Guantanamo video game brings in Moazzam Begg
By Cara Sulieman
A SCOTTISH firm is set to make millions from a computer game based on Guantanamo Bay.
And they have brought in Moazzam Begg – one of nine British Muslims held in the jail before being released in 2005 – to help them get it right.
The Glasgow firm T-Enterprise hopes to make £3 million pounds from Rendition: Guantanamo where gamers play terrorist suspects trying to escape from the prison.
Begg, 41, has been helping them get the details right, and will even have a staring role in the game.
Gave his input
Director of T-Enterprise, Zarrar Chishti said: “We approached Moazzam because it’s very hard for us to know how to design the layout of the prison and he helped.
“He came up two weeks ago to give his input on what we were working on.
“Moazzam will do three days of sound with us the we will 3D-render him into the game.”
The firm have been careful to make sure that they have permission to make the game, and have been taking advice from police and politicians.
Asked for permission
This has included asking Strathclyde Police chief Stephen House for permission, who sent them a letter saying he had no problem with it.
Chishti said: “It’s been in production for a year and two months. You start the game with the orange boiler suit, cuffs and earmuffs.
“There are certain rules we can’t break after meeting politicians so we are not making the game too extreme.
“We have had a lot of hate mail about this, mainly from America, saying things like, “Don’t dare put out a game that shows them killing our soldiers.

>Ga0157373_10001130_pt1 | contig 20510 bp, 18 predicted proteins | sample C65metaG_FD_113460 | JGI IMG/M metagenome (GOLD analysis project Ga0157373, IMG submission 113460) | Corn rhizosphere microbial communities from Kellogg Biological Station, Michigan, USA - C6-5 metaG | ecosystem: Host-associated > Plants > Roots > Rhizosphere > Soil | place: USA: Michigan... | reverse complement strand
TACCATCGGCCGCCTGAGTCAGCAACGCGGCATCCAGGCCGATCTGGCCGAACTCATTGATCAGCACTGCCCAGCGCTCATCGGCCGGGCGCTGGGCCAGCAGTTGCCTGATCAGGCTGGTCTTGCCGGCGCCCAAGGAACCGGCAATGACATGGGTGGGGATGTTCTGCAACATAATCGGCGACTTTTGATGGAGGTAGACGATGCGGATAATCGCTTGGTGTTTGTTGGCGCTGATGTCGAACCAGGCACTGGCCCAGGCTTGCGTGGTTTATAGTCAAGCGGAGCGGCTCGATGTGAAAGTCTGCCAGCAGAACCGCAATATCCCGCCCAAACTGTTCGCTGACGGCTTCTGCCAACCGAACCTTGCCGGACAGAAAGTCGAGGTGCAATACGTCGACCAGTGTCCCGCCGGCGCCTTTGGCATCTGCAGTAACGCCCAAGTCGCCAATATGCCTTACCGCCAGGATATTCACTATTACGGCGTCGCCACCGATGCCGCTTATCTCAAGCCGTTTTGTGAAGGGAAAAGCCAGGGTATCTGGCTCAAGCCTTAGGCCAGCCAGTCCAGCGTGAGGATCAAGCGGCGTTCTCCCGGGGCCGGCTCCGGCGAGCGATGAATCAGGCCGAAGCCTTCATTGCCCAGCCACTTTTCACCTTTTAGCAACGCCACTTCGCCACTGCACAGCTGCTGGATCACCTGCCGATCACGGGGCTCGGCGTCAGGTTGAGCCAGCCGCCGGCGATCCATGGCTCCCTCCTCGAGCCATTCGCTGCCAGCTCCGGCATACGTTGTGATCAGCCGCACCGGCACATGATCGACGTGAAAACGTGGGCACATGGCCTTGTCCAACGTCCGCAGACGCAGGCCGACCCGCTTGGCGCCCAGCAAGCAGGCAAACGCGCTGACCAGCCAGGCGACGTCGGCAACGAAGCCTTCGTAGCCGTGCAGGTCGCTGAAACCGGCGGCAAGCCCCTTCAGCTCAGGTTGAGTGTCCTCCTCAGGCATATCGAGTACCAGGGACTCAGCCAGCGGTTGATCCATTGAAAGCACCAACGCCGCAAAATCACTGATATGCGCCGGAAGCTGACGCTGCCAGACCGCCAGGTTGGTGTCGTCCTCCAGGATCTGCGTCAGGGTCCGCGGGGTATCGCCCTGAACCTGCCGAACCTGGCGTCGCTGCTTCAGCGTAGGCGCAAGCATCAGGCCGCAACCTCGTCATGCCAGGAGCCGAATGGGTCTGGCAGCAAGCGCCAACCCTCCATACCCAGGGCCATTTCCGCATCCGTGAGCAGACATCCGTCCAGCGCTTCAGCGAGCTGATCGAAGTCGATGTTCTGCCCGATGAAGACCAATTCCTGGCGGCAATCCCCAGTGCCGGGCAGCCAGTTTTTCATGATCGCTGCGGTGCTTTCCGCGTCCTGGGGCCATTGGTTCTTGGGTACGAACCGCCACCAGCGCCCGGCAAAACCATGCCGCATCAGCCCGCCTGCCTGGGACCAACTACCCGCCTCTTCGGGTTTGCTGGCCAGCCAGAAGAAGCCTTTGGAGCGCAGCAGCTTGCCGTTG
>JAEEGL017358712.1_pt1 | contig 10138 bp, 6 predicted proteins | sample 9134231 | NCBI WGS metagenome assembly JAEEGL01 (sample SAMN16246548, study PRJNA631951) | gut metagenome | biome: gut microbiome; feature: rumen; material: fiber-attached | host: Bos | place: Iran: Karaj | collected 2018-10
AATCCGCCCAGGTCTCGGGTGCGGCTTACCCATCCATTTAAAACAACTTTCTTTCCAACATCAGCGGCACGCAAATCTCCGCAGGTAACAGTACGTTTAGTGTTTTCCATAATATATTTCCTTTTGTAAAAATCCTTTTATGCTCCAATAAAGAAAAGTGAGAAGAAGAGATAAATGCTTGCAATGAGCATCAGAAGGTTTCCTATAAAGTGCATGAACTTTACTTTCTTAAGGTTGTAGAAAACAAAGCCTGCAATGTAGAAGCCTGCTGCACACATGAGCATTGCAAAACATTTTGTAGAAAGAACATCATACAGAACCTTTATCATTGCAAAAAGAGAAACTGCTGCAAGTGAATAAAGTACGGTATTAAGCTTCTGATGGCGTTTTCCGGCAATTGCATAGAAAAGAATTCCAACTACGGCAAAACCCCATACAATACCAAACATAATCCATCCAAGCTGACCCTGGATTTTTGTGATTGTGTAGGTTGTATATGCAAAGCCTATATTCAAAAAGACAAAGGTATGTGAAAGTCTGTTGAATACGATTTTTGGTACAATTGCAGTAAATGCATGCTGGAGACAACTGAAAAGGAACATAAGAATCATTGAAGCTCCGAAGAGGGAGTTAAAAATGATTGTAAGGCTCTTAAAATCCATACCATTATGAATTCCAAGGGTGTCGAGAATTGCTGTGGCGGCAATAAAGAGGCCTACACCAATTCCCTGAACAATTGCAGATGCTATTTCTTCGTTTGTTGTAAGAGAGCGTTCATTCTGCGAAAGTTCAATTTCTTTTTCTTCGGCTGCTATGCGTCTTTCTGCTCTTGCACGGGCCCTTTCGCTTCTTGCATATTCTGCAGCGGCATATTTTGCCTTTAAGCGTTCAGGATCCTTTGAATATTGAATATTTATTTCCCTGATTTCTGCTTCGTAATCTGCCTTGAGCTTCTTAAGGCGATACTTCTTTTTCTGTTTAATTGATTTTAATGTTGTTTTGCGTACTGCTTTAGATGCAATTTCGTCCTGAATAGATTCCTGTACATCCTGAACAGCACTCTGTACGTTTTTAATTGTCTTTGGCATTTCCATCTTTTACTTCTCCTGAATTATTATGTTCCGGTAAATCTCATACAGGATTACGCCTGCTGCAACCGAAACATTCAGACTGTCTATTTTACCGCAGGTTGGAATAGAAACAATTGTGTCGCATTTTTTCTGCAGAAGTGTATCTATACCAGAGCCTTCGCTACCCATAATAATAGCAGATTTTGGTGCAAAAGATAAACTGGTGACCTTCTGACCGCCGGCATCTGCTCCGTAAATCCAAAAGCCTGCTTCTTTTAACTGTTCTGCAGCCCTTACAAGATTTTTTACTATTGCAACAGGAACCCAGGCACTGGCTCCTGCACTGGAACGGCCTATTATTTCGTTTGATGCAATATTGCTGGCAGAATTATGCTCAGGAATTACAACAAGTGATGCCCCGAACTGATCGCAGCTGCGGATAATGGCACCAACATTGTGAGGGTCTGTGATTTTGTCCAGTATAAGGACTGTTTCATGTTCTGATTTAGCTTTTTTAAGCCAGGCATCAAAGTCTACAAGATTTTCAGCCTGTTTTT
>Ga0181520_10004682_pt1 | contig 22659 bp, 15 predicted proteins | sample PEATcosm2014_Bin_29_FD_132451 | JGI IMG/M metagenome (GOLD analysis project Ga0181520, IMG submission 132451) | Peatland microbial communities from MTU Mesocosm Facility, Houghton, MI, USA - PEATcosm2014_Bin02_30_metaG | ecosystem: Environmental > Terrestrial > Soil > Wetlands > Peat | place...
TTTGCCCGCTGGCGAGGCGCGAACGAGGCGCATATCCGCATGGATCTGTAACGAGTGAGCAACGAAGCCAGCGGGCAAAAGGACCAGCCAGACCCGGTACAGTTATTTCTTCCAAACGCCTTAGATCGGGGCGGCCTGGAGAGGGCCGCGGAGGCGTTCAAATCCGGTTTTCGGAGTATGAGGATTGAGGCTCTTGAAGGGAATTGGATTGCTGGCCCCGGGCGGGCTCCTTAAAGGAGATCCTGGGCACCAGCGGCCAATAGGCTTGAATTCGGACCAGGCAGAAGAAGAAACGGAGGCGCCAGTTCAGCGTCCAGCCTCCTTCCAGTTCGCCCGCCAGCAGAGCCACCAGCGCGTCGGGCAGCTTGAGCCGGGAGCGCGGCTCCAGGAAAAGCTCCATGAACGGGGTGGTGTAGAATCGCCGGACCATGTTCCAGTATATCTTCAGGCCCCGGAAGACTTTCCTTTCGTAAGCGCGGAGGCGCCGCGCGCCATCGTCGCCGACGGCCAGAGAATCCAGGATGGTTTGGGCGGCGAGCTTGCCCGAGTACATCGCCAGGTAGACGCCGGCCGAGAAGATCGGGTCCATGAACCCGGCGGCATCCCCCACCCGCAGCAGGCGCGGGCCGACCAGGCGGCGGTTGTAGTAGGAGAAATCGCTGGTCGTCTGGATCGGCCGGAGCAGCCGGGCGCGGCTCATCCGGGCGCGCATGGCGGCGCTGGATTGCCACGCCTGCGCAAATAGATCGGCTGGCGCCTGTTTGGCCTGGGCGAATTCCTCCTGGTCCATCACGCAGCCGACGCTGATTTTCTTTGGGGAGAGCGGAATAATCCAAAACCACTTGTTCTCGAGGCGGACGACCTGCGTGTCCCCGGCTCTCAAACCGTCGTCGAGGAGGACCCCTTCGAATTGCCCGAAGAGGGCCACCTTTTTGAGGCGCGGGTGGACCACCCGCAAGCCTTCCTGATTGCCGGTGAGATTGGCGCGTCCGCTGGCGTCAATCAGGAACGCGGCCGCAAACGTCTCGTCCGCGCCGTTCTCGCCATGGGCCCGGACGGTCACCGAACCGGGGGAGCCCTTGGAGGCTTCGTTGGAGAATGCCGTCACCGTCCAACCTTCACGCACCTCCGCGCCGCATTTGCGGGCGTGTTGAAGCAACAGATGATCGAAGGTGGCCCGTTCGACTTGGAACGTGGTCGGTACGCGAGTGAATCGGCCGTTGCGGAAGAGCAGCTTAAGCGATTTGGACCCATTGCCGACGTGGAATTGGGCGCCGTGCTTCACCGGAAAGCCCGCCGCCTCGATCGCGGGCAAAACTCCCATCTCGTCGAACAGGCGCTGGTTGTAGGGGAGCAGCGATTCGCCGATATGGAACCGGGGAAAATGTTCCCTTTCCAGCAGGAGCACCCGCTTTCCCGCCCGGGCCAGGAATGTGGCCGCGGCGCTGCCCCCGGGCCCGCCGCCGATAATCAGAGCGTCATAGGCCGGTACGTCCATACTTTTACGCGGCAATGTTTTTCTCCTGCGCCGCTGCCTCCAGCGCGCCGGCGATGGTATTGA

“But no US or British soldiers get killed in it. The only ones being killed are mercenaries.
“We have set it in January 2010 because that’s when we think the camp will be closed. We are making a statement. We did not want Guantanamo to be forgotten.”
Begg went to Afghanistan in 2001 to help build schools and improve the water supply but had to flee to neighbouring Pakistan when coalition forces attacked the country.
He claims that he was tortured during his time in Guantanamo.
He said: “I was put in solitary confinement with no access to the outside world and no explanation as to why I was being detained.
“My wife gave birth to my son six months after I was arrested and I saw him for the first time when he was three years old.
“It would be wrong to say I’m not angry but I’m willing to forgive 1000 times over.”
Begg, who has a financial stake in the game, is now not allowed to leave the UK and spends his time campaigning for the remaining prisoners to be freed.
He said: “The only thing I am concerned about it making sure the game does not misrepresent the prisoners.
“This will not demean the reality of Guantanamo but it could bring those issues to people who would not usually think about it.”
The camp has caused controversy over in the years it has been operating, with claims that inmates are being tortured and held in captivity for years without charge.
President Obama has promised to shut the camp but faces strong opposition to the relocation of prisoners to maximum-security jails in America.
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